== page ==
PE Legend Leon Black Is Buyer Of Tom Cruise’s $40 Million Bevely Hills Mansion

When it comes to financial assets, Apollo’s legendary founder Leon Black has been gloomy for years, and said in a recent Milken Conference that his firm has been “selling everything that is not nailed down.” The billionaire (who at last check was worth around $4.7 billion) however appears to have a soft spot for Hollywood A-lister real estate. Because we were surprised to learn that the buyer of Tom Cruise’s $40 million 10,000 square foot Beverly Hills home is none other than Leon Black.
As TMZ reports, Tom Cruise has decided to leave Los Angeles because he’s saying goodbye to the estate he called home for nearly a decade.
Tom has sold the mansion he shared with Katie Holmes for $40 million. Cruise first offered the house for $50 million in September 2015, and then lowered the price to $45 million but could find no buyers at even the reduced price. Nonetheless, he still cashed in: he bought the house from real estate guru Kurt Rappaport, who owed it back in 2007, for $32.5 million.
As for the house, it has 7 bedrooms, 9 bathrooms, a tennis court, a swimming pool (of course), a children’s playground and a couple of guesthouses. The heavily fortified, 1.3-acre spread includes a roomy motor court with swimming-pool-sized fountain, a lighted tennis court with basketball hoops, a lap-length swimming pool, a children’s playground, and a couple of guesthouses.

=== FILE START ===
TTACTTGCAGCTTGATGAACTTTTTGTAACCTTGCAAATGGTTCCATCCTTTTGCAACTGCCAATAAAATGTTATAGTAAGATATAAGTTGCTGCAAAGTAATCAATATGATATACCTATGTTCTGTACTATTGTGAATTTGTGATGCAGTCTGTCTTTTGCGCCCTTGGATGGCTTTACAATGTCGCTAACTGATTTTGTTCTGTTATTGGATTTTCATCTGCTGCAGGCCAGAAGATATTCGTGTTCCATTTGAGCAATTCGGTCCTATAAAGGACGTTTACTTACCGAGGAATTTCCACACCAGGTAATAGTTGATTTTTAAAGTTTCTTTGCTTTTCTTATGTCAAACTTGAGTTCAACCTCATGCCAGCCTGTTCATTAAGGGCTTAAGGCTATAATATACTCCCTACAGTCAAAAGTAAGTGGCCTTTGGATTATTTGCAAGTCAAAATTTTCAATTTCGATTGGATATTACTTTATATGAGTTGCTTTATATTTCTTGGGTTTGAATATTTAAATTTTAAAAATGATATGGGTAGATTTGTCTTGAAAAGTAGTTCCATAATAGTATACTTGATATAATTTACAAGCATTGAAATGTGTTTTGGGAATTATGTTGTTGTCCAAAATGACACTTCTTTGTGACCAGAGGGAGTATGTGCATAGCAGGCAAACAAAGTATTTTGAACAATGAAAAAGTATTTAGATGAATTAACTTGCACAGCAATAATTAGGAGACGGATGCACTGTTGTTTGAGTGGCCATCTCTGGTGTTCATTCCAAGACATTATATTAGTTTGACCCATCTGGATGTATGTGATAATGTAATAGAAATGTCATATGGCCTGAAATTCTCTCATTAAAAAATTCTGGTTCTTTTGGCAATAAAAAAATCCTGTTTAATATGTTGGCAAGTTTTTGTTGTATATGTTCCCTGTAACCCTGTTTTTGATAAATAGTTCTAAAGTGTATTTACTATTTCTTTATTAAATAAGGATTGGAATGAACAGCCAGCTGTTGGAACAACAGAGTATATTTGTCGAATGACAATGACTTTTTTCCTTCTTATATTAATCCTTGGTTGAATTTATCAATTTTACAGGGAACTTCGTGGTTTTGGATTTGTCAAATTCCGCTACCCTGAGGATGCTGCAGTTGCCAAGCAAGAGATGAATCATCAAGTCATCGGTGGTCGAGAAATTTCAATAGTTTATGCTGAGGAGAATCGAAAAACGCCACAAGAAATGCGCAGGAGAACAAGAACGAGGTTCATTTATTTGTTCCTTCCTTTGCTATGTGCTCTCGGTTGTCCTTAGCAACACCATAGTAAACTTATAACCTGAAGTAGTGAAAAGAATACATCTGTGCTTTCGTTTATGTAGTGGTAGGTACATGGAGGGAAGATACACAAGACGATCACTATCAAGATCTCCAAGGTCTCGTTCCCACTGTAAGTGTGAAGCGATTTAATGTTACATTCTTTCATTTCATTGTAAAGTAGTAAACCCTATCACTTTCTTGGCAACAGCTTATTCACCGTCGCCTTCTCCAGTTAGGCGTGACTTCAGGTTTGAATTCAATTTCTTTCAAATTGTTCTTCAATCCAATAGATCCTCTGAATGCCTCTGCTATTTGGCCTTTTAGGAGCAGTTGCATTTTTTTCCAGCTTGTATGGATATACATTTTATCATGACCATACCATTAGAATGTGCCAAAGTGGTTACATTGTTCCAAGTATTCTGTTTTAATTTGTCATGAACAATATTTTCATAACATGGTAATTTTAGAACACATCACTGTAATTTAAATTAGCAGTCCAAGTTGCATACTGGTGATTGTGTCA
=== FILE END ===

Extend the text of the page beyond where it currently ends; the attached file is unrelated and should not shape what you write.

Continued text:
This post was published at Zero Hedge on 05/21/2016 –.

The U.S. Government Is Quietly Paying Billions to Wall Street Banks

Wall Street On Parade has learned, by piecing together the SEC filings of Freddie Mac and Fannie Mae and previous Federal Reserve studies, that these two companies that have been in U. S. government conservatorship since the 2008 financial crisis, continue to pay out billions of dollars to the biggest Wall Street banks on their derivatives contracts.
This raises multiple red flags, not the least of which is how much does the U. S. public really understand about the 2008 financial crisis and what appears to be a continuing taxpayer bailout. It is well known at this point that AIG had to be bailed out because it owed over $90 billion on its derivative and security loan contracts to Wall Street and foreign banks. Now, it’s looking like Fannie Mae and Freddie Mac were also Wall Street’s derivatives patsies – or ‘dumb tourists’ as author Michael Lewis might say.
According to Freddie Mac’s first quarter 10K filed with the Securities and Exchange Commission, this is how much it has paid to its derivatives counterparties in just the past four years: $2.1 billion in 2015; $2.6 billion in 2014; $3.46 billion in 2013; and $3.8 billion in 2012. Fannie Mae’s payouts have been smaller than Freddie Mac’s.

This post was published at Wall Street On Parade By Pam Martens and Russ Marte.

Suddenly Trump And Hillary Is All Goldman’s Clients Want To Talk About